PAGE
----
Victoria Road School

Junior School (built as The Victoria Upper Council School in 1915)

Victoria Road school has a curious history. Following the Education Act 1870, a school board for New Shoreham was established in 1872, taking over the National Schools and replacing them with a new school in Ham Road in 1875.

In 1915 older children went to the newly built Victoria Upper Council School on the site of the derelict and overgrown Swiss Gardens.

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Truleigh Hill Then and Now

Truleigh Hill Then and Now

The RAF Truleigh Hill Radar base has seen an immense amount of change in the short time it has been hidden from public view. The World War 2 radar base was a sprawling overground site with scattered buildings and technical structures. Within a few years of the end of the war the threat and technology had moved on and Truleigh Hill was one of a number of sites chosen for the top secret expansion and upgrade of radar early warning capability. A huge civil engineering project of unparalled size was undertaken and in less than a year an underground, blast proof facility was dug, built and covered. The detail of the scale of similar cold war construction projects is told here. The detail of RAF Truleigh Hill’s history is recounted here.

Post war RAF site layout with facilities at that time, pre-ROTOR bunker construction. Image RCHME
The location of the 1952 underground facility and access tunnel overlayed the 2023 aerial view.
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100 years ago – the White Horse Cup Final

Programme from Bartlett Collection

Hidden amongst the Bartlett Collection in the Photo Galleries is a copy of the FA Cup Final Programme cover from 1923. This FA Cup Final, 100 years ago today, was famous for the crowd invasion where 300,000 fans got into Wembley stadium. The crowds swarmed onto the pitch and the game was delayed significantly. Police attempted to control the crowds and the iconic image of a white police horse surrounded by the crowd became the iconic image of the event.

The iconic image. Public Domain
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White & Co.

In 1952, I started an Apprenticeship at White and Co. The trade I was to learn was that of Wood machining, It meant, travel to Brighton Technical College twice weekly for two evening classes, and one all day class, which combined with one of the evening classes. It was a long day leaving Shoreham at 8am and returning at 10:30, all for £1 10/- weekly, no assistance with train fares. The Hourly week was 44 hours. Of course the evening classes from 7 until 9 pm were extra. 

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Shoreham Power Stations

Brighton A Power Station

Brighton B and Brighton A: Photo from Syd Bunker Facebook.

The construction on the first Shoreham power station located in Southwick commenced in in 1902 and the new station named Southwick opened in 1906. There were three M.V. turbo-alternators, each 1.8 MW running at 1500 r.p.m., 8 kV, 50 Hz with a 1 hour overload capacity cf 33% . The new station was connected by five 8 kV cables to the old North Road site where there were two 1500 kW rotary converters (the largest to that time) and four 500 kW motor generators. These replaced some of the earlier generators – the last of which was removed in 1908. Its site chosen because of its position on the harbour, meaning plentiful supply of water for cooling, and access to coal via the shipping route from NE England. The generating capacity of 5,470 kW. Pulverised coal boilers were installed in 1929 with similar steam conditions to the older one. The burners were located at the corners of the furnace. They were dogged with problems until an explosion in the P.F. bunker sealed the fate of the “Bin and Feeder” arrangement used.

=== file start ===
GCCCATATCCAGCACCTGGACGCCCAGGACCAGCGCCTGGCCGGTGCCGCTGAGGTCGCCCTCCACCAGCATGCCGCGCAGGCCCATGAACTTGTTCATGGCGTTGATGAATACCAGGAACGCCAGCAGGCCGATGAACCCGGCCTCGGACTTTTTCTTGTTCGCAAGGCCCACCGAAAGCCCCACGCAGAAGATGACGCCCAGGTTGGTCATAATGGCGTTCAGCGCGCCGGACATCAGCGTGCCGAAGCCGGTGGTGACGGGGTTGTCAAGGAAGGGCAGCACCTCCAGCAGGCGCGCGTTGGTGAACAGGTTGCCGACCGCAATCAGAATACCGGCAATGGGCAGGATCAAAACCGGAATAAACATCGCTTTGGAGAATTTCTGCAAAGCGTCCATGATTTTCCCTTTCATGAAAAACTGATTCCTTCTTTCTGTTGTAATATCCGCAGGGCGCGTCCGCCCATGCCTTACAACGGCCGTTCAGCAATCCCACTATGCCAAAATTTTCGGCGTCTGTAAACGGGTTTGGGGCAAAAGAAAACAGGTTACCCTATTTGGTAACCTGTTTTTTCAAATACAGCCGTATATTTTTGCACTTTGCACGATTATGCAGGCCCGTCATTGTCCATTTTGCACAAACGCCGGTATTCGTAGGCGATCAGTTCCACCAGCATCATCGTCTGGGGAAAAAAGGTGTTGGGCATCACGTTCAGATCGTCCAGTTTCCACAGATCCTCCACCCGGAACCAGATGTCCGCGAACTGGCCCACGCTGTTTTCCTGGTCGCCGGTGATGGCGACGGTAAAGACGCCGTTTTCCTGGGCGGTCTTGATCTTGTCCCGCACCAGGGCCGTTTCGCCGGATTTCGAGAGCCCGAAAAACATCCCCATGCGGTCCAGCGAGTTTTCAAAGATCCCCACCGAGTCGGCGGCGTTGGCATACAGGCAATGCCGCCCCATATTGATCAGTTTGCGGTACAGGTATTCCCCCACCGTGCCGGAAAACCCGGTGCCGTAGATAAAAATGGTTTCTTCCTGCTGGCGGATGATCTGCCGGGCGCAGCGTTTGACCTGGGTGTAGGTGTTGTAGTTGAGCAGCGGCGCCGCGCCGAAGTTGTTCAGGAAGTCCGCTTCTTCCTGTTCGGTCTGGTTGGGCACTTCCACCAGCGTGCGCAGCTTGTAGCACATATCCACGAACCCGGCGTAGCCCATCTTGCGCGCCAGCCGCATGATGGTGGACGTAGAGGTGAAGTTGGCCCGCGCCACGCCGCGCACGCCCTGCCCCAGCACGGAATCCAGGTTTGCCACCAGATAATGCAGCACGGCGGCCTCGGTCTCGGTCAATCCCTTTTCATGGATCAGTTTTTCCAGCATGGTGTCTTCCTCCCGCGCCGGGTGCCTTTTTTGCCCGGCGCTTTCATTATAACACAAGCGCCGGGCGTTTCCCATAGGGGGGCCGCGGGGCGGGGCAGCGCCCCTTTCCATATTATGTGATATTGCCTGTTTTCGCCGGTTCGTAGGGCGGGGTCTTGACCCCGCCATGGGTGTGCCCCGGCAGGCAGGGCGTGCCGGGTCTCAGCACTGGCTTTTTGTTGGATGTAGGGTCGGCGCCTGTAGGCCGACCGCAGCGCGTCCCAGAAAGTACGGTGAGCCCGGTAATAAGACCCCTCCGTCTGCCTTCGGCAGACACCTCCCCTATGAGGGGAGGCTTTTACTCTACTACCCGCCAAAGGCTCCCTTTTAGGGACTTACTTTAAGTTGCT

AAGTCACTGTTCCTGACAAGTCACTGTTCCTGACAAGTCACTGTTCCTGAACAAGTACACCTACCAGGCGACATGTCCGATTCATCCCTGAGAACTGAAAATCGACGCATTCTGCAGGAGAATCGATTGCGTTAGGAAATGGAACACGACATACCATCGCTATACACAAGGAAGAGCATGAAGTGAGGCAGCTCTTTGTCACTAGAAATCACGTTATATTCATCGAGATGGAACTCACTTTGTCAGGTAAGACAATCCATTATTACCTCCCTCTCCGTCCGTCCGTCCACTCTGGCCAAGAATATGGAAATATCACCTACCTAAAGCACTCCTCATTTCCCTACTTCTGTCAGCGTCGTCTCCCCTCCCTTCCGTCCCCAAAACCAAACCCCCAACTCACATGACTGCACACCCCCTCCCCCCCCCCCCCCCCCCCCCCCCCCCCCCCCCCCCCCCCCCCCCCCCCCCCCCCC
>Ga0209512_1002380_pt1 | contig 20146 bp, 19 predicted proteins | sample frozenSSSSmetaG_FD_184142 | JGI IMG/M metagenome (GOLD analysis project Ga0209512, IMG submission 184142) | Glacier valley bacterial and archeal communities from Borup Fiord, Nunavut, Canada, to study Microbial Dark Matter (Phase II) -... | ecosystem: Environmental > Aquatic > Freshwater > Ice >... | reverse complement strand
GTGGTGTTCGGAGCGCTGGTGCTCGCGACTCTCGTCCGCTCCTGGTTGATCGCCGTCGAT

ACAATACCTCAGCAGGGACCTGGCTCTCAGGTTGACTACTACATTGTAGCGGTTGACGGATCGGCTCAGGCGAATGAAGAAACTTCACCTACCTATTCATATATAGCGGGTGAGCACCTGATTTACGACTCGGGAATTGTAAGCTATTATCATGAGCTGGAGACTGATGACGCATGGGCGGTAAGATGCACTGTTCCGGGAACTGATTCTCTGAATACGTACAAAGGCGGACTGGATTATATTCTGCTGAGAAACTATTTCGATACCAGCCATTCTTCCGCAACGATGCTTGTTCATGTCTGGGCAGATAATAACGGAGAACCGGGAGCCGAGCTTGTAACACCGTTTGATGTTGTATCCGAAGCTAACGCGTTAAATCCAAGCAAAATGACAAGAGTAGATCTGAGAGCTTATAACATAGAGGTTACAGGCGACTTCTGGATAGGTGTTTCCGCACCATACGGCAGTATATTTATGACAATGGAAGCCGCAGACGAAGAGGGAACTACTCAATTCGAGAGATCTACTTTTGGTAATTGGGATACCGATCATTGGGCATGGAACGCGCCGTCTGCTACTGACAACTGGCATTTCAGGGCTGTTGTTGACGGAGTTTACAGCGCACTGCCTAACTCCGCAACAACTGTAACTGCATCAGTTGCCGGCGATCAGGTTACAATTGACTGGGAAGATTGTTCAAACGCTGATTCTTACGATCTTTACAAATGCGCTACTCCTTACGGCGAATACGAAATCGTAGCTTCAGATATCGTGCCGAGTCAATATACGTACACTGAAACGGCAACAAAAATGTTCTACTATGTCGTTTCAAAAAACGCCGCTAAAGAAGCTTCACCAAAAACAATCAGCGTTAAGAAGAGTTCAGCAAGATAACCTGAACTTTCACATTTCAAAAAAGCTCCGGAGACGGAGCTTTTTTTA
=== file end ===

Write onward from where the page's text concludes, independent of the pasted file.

The station was given numerous modifications and extensions, and by 1946 it had a increased capacity. Rapidly changing loads and wide range of fuels used made it impossible for the boilers to keep to steam temperature variations, leading to certain failures. The design was abandoned by the British power supply industry in the 1950s as it could not be used for the larger sizes required. By 1961 the station had an installed capacity of 190 MW.    Seawater was used for condensing and cooling.

Southwick Power Station in 1924. Photo Britain from Above
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A W Wardell Photographer and Postcard Publisher

Bill Wardell

AW Wardell was an accomplished photographer and publisher of postcards from 1907 to around 1960. He was based in Brighton and latterly Worthing. You can find out much more on this excellent website.
Bill Wardell was one of the first to publish a range of aerial scenes on postcards, pioneering an effective technique of excellent shot framing and high quality imagery from the glass plate camera he carried in the 2nd seat a biplane.

CAF Squadron based at Shoreham from March 1919

His aerial photographs of Shoreham are from 1919. It is noted he was in an Avro 504 based at the airport. Note in the first aerial photo of Shoreham (No.33) there are numerous bell tents in the SE corner of the airport – for the Canadian Air Force No. 81 Squadron stationed there in 1919, and possibly the source of Bill Wardell’s aircraft taxi to get his photographs. You may also note the two hangars of the Royal Navy seaplane base at the southern end of Ferry Road.

Summer 1919 Shoreham looking SE no.33
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